This is where going to a matinee comes into play. I walked into a theatre filled with 8-10 year olds. About half were from a lovely private Quaker school, and half were from a North Philadelphia public school. It was the most diverse theatre audience I had ever seen. Class, race, gender presentation- all of it.
They were all losing their g-d minds singing along loudly to the pre-show music (shout-out to sound designer Mike Kiley for bringing the Top 40 anthems so that I could hear 100+ 9 year olds sing Chandelier, a song about alcoholism and drug addiction, at the top of their lungs). They were laughing and yelling and singing and waiting for the show. ZERO SHAME. Those kids were living their lives. Together. They were doing it with kids from a very different world. Turns out all kids love Chandelier.
Then, the show started and the pre-show speech was delivered by actor, Doug Hara, who then told the kids what they were doing was 100% correct. Laugh! Yell! React! Enjoy it! Those kids were thrilled. He pointed to the stage manager’s booth, all decked out with lasers and a disco ball, and identified their DJ for the performance, DJ Blingwood (Katie Ringwood, a marvelous Stage Manager). She immediately played a song I am sure is really cool these days. The crowd went wild.
Then, they slowly met all the cast members. There were only 5, 2 women, 3 men. 1 man was black. The rest were white. The cast all played multiple characters with a million quick-changes and silly voices, all adored. If you don’t know, this play and book are retellings of classic fairy tales, but with a silly twist. This allows for all the terrible tropes to be removed, for instance, the princess in the Princess and the Pea based section was played by Rachel Camp, who did an entrance to Beyonce’s Run the World that will stay with me for years. That Princess was in control and playing those parents’ scheme for all it was worth. Ashton Carter’s Prince was charming, a great rapper, and had a cool as hell costume (designer Jillian Keys), and black. I watched about 50 ten-year-olds have their first crush.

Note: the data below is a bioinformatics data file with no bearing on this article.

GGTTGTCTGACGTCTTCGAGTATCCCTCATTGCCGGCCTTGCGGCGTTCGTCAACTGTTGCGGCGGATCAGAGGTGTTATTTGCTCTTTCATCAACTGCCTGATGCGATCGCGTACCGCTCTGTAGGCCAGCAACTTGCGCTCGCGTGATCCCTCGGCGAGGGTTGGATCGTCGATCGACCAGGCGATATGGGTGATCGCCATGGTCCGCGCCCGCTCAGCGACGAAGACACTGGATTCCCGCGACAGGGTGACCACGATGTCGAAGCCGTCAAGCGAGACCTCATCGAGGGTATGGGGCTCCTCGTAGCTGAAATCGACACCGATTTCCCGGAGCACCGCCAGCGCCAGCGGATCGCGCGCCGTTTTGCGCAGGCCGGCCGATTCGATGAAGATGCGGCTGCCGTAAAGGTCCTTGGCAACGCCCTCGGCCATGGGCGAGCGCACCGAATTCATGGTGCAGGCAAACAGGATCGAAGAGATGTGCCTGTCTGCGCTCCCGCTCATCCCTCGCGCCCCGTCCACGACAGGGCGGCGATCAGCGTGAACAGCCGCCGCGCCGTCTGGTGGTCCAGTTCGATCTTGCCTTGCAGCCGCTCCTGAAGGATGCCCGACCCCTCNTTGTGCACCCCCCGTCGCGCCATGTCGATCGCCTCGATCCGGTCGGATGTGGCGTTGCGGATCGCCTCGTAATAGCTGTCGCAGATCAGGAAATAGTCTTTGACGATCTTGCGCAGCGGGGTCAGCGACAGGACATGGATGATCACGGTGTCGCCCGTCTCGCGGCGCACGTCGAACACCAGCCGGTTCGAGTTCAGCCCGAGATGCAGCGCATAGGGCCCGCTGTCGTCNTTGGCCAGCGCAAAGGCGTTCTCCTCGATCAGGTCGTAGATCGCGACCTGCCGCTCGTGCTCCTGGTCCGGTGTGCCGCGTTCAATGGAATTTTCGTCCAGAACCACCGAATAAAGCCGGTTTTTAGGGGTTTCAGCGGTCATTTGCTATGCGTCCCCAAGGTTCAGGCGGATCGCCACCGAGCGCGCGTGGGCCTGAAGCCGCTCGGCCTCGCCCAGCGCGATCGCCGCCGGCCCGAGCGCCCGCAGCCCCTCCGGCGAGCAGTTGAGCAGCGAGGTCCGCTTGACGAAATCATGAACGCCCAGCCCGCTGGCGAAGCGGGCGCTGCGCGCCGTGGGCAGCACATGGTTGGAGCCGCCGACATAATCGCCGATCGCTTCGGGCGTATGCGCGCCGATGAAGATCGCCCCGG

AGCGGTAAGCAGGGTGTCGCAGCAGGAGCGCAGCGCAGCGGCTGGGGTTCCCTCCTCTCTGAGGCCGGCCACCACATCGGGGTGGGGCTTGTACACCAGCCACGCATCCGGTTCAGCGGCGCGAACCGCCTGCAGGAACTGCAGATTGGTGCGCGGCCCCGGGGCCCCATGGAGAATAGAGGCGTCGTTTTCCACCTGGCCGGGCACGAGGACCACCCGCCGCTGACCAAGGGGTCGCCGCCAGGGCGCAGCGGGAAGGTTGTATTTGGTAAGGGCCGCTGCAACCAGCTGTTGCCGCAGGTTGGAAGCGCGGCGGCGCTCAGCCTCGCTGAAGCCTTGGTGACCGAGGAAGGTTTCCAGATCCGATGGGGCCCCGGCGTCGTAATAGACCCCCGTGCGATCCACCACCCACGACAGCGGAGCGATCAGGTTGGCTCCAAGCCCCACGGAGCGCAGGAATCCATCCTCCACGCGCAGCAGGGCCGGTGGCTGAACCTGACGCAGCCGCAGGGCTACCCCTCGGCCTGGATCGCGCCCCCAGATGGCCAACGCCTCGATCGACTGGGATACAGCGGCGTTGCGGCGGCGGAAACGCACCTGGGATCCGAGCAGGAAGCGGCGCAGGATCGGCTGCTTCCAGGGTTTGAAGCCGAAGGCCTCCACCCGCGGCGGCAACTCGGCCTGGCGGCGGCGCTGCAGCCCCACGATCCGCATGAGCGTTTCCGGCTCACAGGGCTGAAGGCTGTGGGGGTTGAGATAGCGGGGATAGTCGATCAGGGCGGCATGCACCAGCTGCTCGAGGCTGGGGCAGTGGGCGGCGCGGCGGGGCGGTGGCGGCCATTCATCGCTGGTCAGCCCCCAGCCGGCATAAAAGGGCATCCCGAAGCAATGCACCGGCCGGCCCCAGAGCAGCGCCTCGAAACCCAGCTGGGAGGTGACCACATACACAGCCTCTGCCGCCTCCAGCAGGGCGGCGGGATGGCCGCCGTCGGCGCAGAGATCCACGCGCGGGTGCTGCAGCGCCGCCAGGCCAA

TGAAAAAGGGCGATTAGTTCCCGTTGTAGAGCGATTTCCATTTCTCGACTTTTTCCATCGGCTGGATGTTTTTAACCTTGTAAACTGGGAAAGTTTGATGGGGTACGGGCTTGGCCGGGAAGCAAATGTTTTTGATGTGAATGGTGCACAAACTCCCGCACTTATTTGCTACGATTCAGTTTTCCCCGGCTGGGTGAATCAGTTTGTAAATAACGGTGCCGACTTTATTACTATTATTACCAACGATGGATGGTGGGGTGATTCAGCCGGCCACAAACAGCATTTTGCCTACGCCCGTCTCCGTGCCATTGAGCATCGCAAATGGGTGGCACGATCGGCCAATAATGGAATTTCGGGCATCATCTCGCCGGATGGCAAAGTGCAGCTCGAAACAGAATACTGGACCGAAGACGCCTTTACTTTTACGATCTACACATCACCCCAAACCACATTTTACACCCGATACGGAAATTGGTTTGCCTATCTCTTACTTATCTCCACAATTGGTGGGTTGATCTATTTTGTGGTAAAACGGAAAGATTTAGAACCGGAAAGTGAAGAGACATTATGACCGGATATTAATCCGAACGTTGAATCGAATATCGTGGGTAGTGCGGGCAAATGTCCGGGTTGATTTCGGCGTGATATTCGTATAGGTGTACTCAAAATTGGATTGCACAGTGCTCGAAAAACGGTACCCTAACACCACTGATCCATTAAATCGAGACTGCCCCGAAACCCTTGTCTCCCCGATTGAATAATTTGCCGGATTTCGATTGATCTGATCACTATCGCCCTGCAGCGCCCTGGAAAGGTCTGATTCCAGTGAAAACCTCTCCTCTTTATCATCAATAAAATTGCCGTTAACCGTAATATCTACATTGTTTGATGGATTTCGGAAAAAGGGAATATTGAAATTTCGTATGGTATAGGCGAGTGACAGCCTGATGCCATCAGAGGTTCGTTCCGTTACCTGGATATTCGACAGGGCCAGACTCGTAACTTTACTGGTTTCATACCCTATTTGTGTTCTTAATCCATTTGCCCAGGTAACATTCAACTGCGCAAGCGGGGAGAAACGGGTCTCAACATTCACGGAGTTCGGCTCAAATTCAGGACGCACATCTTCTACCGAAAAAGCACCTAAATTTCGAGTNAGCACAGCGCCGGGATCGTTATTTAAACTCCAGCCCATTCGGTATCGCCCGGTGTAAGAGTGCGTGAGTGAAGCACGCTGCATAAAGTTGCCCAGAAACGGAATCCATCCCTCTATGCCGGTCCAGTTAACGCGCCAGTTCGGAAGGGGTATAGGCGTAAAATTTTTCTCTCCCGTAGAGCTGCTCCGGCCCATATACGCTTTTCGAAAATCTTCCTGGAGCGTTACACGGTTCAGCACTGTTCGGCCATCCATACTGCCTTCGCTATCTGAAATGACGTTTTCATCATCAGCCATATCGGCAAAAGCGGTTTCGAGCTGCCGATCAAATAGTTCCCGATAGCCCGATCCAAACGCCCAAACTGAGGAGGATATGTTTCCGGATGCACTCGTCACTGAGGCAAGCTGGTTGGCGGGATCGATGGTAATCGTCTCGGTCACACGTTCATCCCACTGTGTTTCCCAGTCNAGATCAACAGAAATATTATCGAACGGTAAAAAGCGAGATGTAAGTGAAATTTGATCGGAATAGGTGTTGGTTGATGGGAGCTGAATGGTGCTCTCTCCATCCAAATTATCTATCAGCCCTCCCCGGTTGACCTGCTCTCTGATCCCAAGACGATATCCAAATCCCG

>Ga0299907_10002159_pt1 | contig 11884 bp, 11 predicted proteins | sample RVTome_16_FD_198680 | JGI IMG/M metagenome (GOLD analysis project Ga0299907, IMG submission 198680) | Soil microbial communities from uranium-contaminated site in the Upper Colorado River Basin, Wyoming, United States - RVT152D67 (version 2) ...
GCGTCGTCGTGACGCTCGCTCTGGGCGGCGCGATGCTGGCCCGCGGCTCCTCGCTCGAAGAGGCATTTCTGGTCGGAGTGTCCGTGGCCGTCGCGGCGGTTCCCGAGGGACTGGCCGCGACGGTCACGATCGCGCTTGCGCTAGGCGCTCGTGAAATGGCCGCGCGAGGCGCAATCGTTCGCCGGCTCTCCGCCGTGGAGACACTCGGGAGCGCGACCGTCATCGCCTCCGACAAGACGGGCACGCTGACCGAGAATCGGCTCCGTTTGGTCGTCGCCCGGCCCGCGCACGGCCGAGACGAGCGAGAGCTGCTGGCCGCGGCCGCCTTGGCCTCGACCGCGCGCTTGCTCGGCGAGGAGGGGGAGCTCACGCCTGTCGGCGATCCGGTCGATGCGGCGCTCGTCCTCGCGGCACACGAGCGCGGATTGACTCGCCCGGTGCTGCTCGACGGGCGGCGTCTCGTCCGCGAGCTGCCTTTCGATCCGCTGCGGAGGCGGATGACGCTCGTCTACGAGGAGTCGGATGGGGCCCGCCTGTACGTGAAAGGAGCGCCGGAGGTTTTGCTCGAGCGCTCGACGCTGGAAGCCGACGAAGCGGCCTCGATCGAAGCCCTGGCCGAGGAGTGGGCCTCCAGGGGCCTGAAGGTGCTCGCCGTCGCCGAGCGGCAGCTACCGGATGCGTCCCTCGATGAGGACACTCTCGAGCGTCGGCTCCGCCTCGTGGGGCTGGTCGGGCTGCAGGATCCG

Those kids gasped, laughed, ooooohhed, clapped, yelped, and danced around. Some of them got to go on stage and participate in different ways. I’ve never seen a clearer expression of Aristotelian theatre than TYA. If what I saw wasn’t ethos, pathos, and mythos, I’ve never seen it.
Those kids experienced empathy, they experienced strong emotion in a room full of people different than them, and they did it all with people they might have normally been uncomfortable in front of.
And that made me experience all of those things instead of being embarrassed. I laughed loud, shrieked with surprise, sang along. It was wonderful.
The post-show talkback and meet and greet let the kids mingle and react together. They were much more at ease after they just had the experience together. Hell, I was more at ease around all those kids.
It made me realize what theatre is so often lacking and so inappropriately full of. It lacks abandon, and it is too full of tradition. As an audience in most theatres, we all clap at certain times, we are all silent as much as possible, we all politely clap and maybe stand at the end with some polite woohoo-ing. I’ve frequently witnessed that all it takes is one loud laugher in the room to loosen up an audience. Now, imagine a room where half or more of the audience are loud laughers. It’s infectious. It’s joyful. It’s pathos at it’s purest.
Was the play intellectually stimulating? No. Was the script wonderful? No. Did it let me see these very talented actors at their full breadth and depth? Absolutely not. (Although I saw SCM and Underground Railroad Game in the same weekend, and that really puts Scott Sheppard in an amazing light.I highly recommend the experience). In fact, I had some real problems with it. However, if I learned anything in that room, it was that I had learned to take theatre too seriously all the time. Maybe it was ok to relax this once.
I left with a smile on my face.